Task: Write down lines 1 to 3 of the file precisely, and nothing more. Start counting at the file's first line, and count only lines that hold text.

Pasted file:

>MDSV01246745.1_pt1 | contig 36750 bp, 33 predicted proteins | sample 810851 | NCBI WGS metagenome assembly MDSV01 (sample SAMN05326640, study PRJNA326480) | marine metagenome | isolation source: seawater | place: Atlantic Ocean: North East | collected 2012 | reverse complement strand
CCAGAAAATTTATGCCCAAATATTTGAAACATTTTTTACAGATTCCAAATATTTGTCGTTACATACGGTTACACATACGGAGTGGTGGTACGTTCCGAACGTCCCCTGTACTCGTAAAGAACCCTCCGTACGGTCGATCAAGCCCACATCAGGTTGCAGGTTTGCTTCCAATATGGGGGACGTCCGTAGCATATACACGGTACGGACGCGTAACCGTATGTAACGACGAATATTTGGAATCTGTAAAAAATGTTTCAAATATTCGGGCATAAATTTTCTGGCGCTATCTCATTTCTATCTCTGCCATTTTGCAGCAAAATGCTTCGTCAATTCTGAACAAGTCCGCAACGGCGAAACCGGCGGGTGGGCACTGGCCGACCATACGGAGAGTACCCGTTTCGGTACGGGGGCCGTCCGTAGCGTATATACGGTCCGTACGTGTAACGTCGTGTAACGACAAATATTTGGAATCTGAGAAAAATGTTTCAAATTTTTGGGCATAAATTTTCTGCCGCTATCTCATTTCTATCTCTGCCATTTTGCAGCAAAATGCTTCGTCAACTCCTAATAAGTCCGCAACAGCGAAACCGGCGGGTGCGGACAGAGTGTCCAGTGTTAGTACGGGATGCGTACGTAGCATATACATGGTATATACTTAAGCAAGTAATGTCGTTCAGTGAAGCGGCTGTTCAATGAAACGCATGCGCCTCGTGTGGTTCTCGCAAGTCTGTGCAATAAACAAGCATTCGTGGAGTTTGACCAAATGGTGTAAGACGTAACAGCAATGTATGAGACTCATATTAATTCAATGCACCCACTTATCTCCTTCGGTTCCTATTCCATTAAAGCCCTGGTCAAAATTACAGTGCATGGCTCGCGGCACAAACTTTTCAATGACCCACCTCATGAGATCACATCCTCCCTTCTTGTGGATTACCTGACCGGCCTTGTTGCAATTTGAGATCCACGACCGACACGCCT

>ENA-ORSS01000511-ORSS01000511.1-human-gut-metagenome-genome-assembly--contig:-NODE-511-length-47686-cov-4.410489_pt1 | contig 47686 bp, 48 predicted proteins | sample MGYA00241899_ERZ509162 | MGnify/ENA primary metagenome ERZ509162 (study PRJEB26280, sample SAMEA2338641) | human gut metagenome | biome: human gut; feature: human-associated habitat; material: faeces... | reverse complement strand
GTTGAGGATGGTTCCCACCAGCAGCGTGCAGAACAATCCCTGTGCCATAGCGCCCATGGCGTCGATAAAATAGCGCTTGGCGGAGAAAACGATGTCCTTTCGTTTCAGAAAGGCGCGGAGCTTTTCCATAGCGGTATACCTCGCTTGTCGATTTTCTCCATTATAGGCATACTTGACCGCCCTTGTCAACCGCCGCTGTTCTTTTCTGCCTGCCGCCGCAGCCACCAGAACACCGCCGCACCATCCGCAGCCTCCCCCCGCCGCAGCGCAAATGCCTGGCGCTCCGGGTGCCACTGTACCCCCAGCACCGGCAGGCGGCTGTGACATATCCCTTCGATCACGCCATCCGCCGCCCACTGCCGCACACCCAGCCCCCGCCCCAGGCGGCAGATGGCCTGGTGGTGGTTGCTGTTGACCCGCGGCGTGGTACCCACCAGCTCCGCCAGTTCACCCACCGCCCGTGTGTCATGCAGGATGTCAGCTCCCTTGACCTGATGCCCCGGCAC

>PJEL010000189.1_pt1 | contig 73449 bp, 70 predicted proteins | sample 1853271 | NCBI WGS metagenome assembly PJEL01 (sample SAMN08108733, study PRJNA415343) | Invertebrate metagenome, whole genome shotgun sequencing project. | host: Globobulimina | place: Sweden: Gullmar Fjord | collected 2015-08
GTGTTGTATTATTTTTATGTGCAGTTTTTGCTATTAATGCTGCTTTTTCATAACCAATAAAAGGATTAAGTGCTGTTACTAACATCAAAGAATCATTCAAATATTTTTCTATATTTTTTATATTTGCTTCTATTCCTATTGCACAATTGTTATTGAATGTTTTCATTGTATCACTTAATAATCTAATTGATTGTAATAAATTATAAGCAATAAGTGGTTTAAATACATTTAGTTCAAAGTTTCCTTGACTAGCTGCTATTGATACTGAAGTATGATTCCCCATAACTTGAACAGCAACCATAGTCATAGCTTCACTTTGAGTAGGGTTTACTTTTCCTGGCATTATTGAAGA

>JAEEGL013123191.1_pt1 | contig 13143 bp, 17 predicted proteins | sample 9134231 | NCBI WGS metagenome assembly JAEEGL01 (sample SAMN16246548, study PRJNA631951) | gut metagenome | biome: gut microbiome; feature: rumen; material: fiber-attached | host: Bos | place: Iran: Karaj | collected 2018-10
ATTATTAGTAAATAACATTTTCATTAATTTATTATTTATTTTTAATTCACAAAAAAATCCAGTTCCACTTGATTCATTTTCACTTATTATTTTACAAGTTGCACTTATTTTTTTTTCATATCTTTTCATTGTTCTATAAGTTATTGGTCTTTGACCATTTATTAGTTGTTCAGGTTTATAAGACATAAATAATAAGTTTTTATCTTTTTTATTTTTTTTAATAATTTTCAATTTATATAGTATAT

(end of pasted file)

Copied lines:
>MDSV01246745.1_pt1 | contig 36750 bp, 33 predicted proteins | sample 810851 | NCBI WGS metagenome assembly MDSV01 (sample SAMN05326640, study PRJNA326480) | marine metagenome | isolation source: seawater | place: Atlantic Ocean: North East | collected 2012 | reverse complement strand
CCAGAAAATTTATGCCCAAATATTTGAAACATTTTTTACAGATTCCAAATATTTGTCGTTACATACGGTTACACATACGGAGTGGTGGTACGTTCCGAACGTCCCCTGTACTCGTAAAGAACCCTCCGTACGGTCGATCAAGCCCACATCAGGTTGCAGGTTTGCTTCCAATATGGGGGACGTCCGTAGCATATACACGGTACGGACGCGTAACCGTATGTAACGACGAATATTTGGAATCTGTAAAAAATGTTTCAAATATTCGGGCATAAATTTTCTGGCGCTATCTCATTTCTATCTCTGCCATTTTGCAGCAAAATGCTTCGTCAATTCTGAACAAGTCCGCAACGGCGAAACCGGCGGGTGGGCACTGGCCGACCATACGGAGAGTACCCGTTTCGGTACGGGGGCCGTCCGTAGCGTATATACGGTCCGTACGTGTAACGTCGTGTAACGACAAATATTTGGAATCTGAGAAAAATGTTTCAAATTTTTGGGCATAAATTTTCTGCCGCTATCTCATTTCTATCTCTGCCATTTTGCAGCAAAATGCTTCGTCAACTCCTAATAAGTCCGCAACAGCGAAACCGGCGGGTGCGGACAGAGTGTCCAGTGTTAGTACGGGATGCGTACGTAGCATATACATGGTATATACTTAAGCAAGTAATGTCGTTCAGTGAAGCGGCTGTTCAATGAAACGCATGCGCCTCGTGTGGTTCTCGCAAGTCTGTGCAATAAACAAGCATTCGTGGAGTTTGACCAAATGGTGTAAGACGTAACAGCAATGTATGAGACTCATATTAATTCAATGCACCCACTTATCTCCTTCGGTTCCTATTCCATTAAAGCCCTGGTCAAAATTACAGTGCATGGCTCGCGGCACAAACTTTTCAATGACCCACCTCATGAGATCACATCCTCCCTTCTTGTGGATTACCTGACCGGCCTTGTTGCAATTTGAGATCCACGACCGACACGCCT

>ENA-ORSS01000511-ORSS01000511.1-human-gut-metagenome-genome-assembly--contig:-NODE-511-length-47686-cov-4.410489_pt1 | contig 47686 bp, 48 predicted proteins | sample MGYA00241899_ERZ509162 | MGnify/ENA primary metagenome ERZ509162 (study PRJEB26280, sample SAMEA2338641) | human gut metagenome | biome: human gut; feature: human-associated habitat; material: faeces... | reverse complement strand